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Forum topic by CharlieM1958 posted 04-11-2012 02:24 AM 743 views 0 times favorited 6 replies Add to Favorites Watch
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CharlieM1958

15706 posts in 2908 days


04-11-2012 02:24 AM

I picked up an old junker cheap on eBay, just because it intrigued me and looked like it might be pretty old.

I checked it against a couple of different type study websites, and it checks out as a Type 6 in every respect. My question is this: Both sites show that Type 6 planes were manufactured between from 1888-1892. They also show that these planes have the logo below on the iron:

I have always assumed this marking meant that the date of the patent application was April 19th, 1892. If this is the case, how could a plane made in 1888 have this marking? Am I misinterpreting the marking?

-- Charlie M. "Woodworking - patience = firewood"


6 replies so far

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ShaneA

5351 posts in 1288 days


#1 posted 04-11-2012 02:50 AM

I thought pat ap’l was short for patent application…as in number rather rather than date. But I really have no basis for this : )

View MichaelR's profile

MichaelR

42 posts in 1119 days


#2 posted 04-11-2012 02:51 AM

The simplest answer is the original cutter wore out and he walked around the corner to the hardware and picked up one of the latest on the shelf. Or, since there are no dates on those early beds, the eBay’er wanted it to look like it was old and truly an antique and put that type cutter in it. I assume the lateral adjustment lever has the appropriate stampings since you confirmed it was a Type 6, so I doubt the second answer is valid.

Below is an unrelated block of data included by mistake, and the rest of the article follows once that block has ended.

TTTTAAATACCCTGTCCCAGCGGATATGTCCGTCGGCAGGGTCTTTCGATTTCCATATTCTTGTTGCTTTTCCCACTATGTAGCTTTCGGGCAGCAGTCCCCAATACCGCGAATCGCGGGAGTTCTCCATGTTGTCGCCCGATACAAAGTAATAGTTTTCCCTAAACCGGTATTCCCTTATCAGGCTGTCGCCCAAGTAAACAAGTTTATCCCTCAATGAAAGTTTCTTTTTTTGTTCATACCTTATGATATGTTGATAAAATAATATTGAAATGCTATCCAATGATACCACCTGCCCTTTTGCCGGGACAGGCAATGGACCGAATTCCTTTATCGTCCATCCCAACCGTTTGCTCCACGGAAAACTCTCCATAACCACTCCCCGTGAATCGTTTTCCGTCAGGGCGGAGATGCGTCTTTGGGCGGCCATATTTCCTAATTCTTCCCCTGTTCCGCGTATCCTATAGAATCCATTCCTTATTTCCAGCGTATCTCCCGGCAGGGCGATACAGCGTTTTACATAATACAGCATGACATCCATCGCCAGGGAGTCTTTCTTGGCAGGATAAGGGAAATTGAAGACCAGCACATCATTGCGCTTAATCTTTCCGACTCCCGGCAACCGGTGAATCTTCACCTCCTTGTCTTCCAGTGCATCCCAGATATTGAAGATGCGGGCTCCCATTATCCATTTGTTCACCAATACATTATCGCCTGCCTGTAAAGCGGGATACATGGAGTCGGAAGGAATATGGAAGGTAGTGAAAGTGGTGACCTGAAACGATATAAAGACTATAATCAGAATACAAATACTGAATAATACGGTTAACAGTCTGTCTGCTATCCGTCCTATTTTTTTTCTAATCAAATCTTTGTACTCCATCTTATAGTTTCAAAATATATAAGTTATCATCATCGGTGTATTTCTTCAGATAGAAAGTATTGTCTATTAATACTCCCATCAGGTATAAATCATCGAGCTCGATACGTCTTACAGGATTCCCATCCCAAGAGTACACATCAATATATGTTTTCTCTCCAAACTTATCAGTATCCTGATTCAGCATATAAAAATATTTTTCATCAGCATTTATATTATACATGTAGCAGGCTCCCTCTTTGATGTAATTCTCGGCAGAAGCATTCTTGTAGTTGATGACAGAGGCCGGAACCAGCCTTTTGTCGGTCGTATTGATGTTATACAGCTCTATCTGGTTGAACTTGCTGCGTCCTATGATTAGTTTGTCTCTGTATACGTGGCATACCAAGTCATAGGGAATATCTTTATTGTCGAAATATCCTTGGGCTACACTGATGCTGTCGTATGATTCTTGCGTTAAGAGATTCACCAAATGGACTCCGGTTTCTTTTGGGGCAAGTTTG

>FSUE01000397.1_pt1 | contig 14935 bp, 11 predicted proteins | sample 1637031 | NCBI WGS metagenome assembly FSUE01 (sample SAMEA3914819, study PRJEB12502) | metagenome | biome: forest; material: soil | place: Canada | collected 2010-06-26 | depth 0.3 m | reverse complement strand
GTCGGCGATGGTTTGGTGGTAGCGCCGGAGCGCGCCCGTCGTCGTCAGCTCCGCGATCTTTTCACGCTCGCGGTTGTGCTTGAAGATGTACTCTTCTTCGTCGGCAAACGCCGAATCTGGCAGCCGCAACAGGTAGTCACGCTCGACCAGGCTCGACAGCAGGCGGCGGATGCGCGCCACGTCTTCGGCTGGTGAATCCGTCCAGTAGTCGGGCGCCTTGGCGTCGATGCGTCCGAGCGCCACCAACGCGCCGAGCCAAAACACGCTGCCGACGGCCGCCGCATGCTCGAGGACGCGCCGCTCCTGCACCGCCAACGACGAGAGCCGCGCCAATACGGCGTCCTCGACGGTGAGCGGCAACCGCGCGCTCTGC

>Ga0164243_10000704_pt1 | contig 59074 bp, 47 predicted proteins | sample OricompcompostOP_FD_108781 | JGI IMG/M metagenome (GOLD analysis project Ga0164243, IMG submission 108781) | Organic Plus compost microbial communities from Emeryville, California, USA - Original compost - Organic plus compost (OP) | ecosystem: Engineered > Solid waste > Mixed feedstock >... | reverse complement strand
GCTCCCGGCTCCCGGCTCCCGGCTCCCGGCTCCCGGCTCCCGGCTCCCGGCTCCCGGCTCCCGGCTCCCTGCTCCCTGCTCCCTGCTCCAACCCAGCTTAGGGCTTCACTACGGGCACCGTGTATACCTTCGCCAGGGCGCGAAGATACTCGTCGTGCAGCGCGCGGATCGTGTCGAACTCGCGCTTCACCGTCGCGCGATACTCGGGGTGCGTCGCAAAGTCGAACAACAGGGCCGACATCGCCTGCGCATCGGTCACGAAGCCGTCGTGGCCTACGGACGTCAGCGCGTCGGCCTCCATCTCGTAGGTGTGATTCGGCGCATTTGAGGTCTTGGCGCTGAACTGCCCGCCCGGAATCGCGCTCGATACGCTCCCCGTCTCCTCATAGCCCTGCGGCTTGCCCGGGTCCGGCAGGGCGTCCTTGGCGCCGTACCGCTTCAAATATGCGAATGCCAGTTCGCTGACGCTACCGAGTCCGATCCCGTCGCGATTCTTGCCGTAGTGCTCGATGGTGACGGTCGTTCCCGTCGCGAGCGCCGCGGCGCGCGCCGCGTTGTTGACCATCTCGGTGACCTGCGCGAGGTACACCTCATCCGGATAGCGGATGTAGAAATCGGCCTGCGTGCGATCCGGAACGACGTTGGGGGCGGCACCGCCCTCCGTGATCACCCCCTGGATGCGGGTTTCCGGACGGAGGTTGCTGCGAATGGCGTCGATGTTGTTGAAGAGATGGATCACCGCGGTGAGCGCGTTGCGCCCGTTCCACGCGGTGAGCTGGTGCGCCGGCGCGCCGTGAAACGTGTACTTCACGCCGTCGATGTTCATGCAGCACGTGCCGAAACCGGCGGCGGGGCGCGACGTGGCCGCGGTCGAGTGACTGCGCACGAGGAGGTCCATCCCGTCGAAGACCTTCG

View CharlieM1958's profile

CharlieM1958

15706 posts in 2908 days


#3 posted 04-11-2012 02:57 AM

Shane, that makes sense.

Michael, the eBayer actually advertised the plane as vintage 1992!

-- Charlie M. "Woodworking - patience = firewood"

View Don W's profile

Don W

15247 posts in 1257 days


#4 posted 04-11-2012 11:33 AM

Charlie, your question was interesting, so I did a little research. The patent (PAT, APL 19,92) stands for April 19th, 1892. Its for theCutting Iron with Circular Opening and Slot.

It was applied for in Jan. 08, 1891. Granted in Apr. 19, 1892.

SO to answer your original question, here is my quess.
Hyperkitten makes this statement. “some of these irons can be found with just “STANLEY” and not the patent date”

So my guess is you’ll find type 6s with and without the date, The ones made after Apr. 19, 1892 with it, the ones before Apr. 19, 1892, without it.

Interesting!

-- Master hand plane hoarder. - http://timetestedtools.com

View grizzman's profile

grizzman

7099 posts in 1993 days


#5 posted 04-11-2012 12:41 PM

good find charlie, now make her shine…and then show us again…please

-- GRIZZMAN ...[''''']

View CharlieM1958's profile

CharlieM1958

15706 posts in 2908 days


#6 posted 04-11-2012 01:20 PM

Don, thanks for the research. You are right… if the patent mark refers to the 1892 date, I don’t see any other possible explanation.

-- Charlie M. "Woodworking - patience = firewood"

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